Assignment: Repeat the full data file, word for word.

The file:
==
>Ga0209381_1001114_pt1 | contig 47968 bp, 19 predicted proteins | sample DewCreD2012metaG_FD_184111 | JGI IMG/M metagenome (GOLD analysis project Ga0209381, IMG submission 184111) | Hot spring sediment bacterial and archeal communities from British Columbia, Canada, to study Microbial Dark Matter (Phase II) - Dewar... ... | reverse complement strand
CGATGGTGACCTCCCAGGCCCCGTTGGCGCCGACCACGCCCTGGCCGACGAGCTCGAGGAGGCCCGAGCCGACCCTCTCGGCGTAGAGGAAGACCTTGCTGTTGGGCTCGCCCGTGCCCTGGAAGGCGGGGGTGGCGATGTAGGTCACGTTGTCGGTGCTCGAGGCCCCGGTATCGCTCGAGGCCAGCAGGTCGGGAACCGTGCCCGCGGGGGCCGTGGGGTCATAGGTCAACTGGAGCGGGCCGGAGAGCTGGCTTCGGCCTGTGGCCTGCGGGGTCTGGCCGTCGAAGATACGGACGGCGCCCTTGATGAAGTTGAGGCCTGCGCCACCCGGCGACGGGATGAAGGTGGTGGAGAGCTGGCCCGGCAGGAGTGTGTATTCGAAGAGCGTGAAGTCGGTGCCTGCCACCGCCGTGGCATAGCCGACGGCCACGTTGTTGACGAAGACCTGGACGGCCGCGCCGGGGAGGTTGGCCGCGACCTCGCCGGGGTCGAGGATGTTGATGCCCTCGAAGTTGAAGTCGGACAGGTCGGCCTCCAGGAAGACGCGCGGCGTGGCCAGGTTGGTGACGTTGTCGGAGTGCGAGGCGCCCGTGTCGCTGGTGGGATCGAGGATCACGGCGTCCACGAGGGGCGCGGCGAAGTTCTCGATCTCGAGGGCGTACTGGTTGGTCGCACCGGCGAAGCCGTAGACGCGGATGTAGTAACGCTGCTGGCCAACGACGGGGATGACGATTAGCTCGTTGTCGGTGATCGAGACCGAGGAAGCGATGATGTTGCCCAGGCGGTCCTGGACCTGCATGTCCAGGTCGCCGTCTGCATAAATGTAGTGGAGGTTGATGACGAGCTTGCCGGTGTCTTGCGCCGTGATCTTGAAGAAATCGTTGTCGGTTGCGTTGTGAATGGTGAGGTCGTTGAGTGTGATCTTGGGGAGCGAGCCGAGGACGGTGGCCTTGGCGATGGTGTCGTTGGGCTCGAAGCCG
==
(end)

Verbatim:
>Ga0209381_1001114_pt1 | contig 47968 bp, 19 predicted proteins | sample DewCreD2012metaG_FD_184111 | JGI IMG/M metagenome (GOLD analysis project Ga0209381, IMG submission 184111) | Hot spring sediment bacterial and archeal communities from British Columbia, Canada, to study Microbial Dark Matter (Phase II) - Dewar... ... | reverse complement strand
CGATGGTGACCTCCCAGGCCCCGTTGGCGCCGACCACGCCCTGGCCGACGAGCTCGAGGAGGCCCGAGCCGACCCTCTCGGCGTAGAGGAAGACCTTGCTGTTGGGCTCGCCCGTGCCCTGGAAGGCGGGGGTGGCGATGTAGGTCACGTTGTCGGTGCTCGAGGCCCCGGTATCGCTCGAGGCCAGCAGGTCGGGAACCGTGCCCGCGGGGGCCGTGGGGTCATAGGTCAACTGGAGCGGGCCGGAGAGCTGGCTTCGGCCTGTGGCCTGCGGGGTCTGGCCGTCGAAGATACGGACGGCGCCCTTGATGAAGTTGAGGCCTGCGCCACCCGGCGACGGGATGAAGGTGGTGGAGAGCTGGCCCGGCAGGAGTGTGTATTCGAAGAGCGTGAAGTCGGTGCCTGCCACCGCCGTGGCATAGCCGACGGCCACGTTGTTGACGAAGACCTGGACGGCCGCGCCGGGGAGGTTGGCCGCGACCTCGCCGGGGTCGAGGATGTTGATGCCCTCGAAGTTGAAGTCGGACAGGTCGGCCTCCAGGAAGACGCGCGGCGTGGCCAGGTTGGTGACGTTGTCGGAGTGCGAGGCGCCCGTGTCGCTGGTGGGATCGAGGATCACGGCGTCCACGAGGGGCGCGGCGAAGTTCTCGATCTCGAGGGCGTACTGGTTGGTCGCACCGGCGAAGCCGTAGACGCGGATGTAGTAACGCTGCTGGCCAACGACGGGGATGACGATTAGCTCGTTGTCGGTGATCGAGACCGAGGAAGCGATGATGTTGCCCAGGCGGTCCTGGACCTGCATGTCCAGGTCGCCGTCTGCATAAATGTAGTGGAGGTTGATGACGAGCTTGCCGGTGTCTTGCGCCGTGATCTTGAAGAAATCGTTGTCGGTTGCGTTGTGAATGGTGAGGTCGTTGAGTGTGATCTTGGGGAGCGAGCCGAGGACGGTGGCCTTGGCGATGGTGTCGTTGGGCTCGAAGCCG